Tea Party non-profits are dangerous, but Blue Cross can set up a $3 Billion non-profit to promote Obamacare and that's hunky-dory with the IRS.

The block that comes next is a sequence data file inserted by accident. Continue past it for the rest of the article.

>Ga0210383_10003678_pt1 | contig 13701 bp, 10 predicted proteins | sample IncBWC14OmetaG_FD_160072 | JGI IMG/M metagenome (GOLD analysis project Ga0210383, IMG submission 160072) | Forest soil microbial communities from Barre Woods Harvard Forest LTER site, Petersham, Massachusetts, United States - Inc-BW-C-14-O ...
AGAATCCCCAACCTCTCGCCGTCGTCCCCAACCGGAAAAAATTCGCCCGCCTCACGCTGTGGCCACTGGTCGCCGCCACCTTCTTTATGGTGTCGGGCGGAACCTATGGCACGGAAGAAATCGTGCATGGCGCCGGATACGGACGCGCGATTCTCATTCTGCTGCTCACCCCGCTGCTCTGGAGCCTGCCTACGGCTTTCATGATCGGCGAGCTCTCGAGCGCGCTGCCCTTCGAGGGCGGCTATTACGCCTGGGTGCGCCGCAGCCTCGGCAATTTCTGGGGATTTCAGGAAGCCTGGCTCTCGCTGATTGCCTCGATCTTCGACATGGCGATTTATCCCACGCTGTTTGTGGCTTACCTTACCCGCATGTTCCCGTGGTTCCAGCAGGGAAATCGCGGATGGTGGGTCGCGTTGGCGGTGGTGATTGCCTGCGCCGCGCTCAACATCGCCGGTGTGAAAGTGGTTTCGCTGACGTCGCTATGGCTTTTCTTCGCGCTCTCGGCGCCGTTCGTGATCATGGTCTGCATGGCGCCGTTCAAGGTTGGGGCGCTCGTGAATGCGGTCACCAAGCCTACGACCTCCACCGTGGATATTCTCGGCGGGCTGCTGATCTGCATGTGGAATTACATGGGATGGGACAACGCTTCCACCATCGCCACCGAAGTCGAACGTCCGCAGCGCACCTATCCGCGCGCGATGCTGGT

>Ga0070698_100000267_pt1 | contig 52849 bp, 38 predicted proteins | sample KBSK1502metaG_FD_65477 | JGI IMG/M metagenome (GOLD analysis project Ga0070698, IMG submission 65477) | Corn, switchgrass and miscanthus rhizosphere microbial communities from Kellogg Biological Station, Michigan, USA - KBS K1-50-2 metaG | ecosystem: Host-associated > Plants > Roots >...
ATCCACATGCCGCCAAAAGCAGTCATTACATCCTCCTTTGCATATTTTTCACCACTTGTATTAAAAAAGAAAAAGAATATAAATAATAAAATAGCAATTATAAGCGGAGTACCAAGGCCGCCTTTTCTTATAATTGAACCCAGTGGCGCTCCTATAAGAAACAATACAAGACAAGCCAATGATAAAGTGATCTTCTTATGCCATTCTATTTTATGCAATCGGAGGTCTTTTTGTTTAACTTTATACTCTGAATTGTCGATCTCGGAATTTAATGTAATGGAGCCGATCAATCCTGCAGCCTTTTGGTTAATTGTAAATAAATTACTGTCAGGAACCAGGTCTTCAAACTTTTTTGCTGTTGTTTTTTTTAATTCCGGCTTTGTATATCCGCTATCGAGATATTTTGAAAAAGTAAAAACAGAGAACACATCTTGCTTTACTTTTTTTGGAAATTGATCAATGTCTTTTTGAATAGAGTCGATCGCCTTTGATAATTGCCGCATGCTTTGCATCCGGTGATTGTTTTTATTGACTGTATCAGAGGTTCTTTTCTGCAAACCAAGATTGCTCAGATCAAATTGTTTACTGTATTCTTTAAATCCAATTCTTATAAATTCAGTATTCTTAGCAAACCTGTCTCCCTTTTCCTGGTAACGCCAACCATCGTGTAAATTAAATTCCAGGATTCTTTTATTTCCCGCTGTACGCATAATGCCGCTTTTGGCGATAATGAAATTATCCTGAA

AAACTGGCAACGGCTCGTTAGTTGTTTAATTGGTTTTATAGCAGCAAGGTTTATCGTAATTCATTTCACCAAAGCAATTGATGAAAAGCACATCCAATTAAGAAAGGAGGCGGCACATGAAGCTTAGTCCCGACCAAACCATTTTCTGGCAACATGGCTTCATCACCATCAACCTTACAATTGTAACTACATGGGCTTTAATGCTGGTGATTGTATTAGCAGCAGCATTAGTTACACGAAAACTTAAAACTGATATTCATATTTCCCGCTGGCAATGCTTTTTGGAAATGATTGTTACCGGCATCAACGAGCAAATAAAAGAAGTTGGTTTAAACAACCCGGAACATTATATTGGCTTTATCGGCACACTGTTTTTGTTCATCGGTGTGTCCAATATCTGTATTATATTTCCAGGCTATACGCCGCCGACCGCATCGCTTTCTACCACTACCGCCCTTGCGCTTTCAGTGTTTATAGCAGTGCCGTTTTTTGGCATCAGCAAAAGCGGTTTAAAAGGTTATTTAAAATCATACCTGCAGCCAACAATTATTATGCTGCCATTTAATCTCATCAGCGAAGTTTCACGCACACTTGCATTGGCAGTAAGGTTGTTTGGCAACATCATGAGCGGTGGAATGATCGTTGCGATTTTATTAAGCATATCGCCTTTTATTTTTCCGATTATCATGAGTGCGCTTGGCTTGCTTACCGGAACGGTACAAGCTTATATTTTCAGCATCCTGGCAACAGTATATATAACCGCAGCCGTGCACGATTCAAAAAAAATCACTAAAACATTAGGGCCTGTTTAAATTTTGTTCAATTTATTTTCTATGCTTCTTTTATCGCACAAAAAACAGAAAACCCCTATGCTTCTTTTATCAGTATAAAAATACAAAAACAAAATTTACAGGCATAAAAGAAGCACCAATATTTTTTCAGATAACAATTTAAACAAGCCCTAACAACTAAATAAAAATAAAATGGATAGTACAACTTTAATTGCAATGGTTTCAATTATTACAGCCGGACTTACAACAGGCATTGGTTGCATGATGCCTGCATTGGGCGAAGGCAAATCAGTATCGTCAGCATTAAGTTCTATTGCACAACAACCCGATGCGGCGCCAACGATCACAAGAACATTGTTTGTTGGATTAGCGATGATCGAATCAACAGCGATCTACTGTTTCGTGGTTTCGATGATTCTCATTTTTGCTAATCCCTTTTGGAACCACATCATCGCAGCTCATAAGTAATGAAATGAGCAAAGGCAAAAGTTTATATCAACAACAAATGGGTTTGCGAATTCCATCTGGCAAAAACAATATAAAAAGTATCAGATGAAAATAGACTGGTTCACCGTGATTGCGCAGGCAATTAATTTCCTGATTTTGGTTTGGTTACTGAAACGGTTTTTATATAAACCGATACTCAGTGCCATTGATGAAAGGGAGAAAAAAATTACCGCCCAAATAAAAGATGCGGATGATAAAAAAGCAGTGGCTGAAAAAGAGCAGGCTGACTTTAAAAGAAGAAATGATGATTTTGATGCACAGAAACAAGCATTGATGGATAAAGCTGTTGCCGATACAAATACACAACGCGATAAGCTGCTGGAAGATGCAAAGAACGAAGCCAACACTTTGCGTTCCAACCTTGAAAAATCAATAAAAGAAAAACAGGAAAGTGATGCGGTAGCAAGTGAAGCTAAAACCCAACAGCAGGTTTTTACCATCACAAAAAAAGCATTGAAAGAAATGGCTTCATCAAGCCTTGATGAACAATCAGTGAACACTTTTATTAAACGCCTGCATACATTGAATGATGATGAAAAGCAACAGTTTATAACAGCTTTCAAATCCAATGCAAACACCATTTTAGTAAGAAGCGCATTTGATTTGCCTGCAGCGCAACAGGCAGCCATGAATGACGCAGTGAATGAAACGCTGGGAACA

There's a tear-off postpaid card with an already-checked check box alongside the attestation "I believe everyone should have access to affordable, preventive health care" and room for the recipient to fill in his personal information. At the bottom of the card--a nice touch--is a line of seven faces: six young people and one old dude. The group is so ethnically diverse, it even includes a kid from Cheron.The return address identifies the sender as "The California Endowment." What is the California Endowment? At its website, one can glean the answer from an overview of its history and activities, as well as its 428-page tax filing for the fiscal year ending March 31, 2012.The endowment is a nonprofit corporation, exempt from taxation under Section 501(c)(3) of the tax code. That means that its contributions as well as most of its operations are untaxed. But if you'd like to make a contribution, you're out of luck: "Thank you for the generous offer, but we do not accept donations," the website announces.They hardly need to. The tax filing lists the endowment's total assets as of the end of the fiscal year as $3,660,548,295. Its net investment income for the year was more than $160 million. If you took in that kind of money, you'd pay a federal income tax of 15% (20% effective this year), or $24 million ($32 million), and lefties would scream that you should be paying more like 40%. As a 501(c)(3), the endowment paid an excise tax of 1%, or around $1.7 million.Where did all that money come from? "The California Endowment was established in 1996 as a result of Blue Cross of California's creation of its for-profit subsidiary, WellPoint Health Networks," the website explains. In other words, it's a tax-free arm of the health-insurance industry. Although the endowment is, according to its website, "independently governed and operated," it's not hard to see how WellPoint and other private insurers have an interest in promoting more government insurance subsidies.The reader who forwarded us the brochure commented: "Maybe the IRS should look at these folks." We doubt it would do much good. When you have billions of dollars, you can easily afford to pay lawyers to look over something like this and make sure it won't run afoul of the regulatory restrictions that govern political activity by nonprofits.How do they get away with it? The Obama picture looks like something from a totalitarian cult of personality, but now that he is safely re-elected, he is not a candidate for office. Neither, it turns out, is Speaker Perez, who is currently serving his third term in the Assembly, is prohibited by California law from seeking another term, and has not launched a campaign for another office in 2014. Further, the brochure makes no reference to any specific legislation, only to the general goal of providing "everyone" with "access" to "affordable health care."This column does not think the Internal Revenue Service should take a punitive approach to the endowment's propagandizing for semi-socialized medicine. (Similarly, our colleagues on The Wall Street Journal editorial page were critical of the IRS's 2004 investigation of the NAACP.)But it does underscore why the IRS's abuse of grassroots conservative groups is so galling. ObamaCare was enacted in 2010 against overwhelming public opposition. This energized the Tea Party, which helped turn the 2010 elections into a referendum in which ObamaCare was resoundingly defeated.Obama's re-election was another referendum on ObamaCare. That one he narrowly won--but as it turns out, the IRS was cheating on his behalf. The California Endowment's pro-ObamaCare propaganda may be unobjectionable in itself, but the government's systematic suppression of dissent lends another layer of illegitimacy to this monstrous law.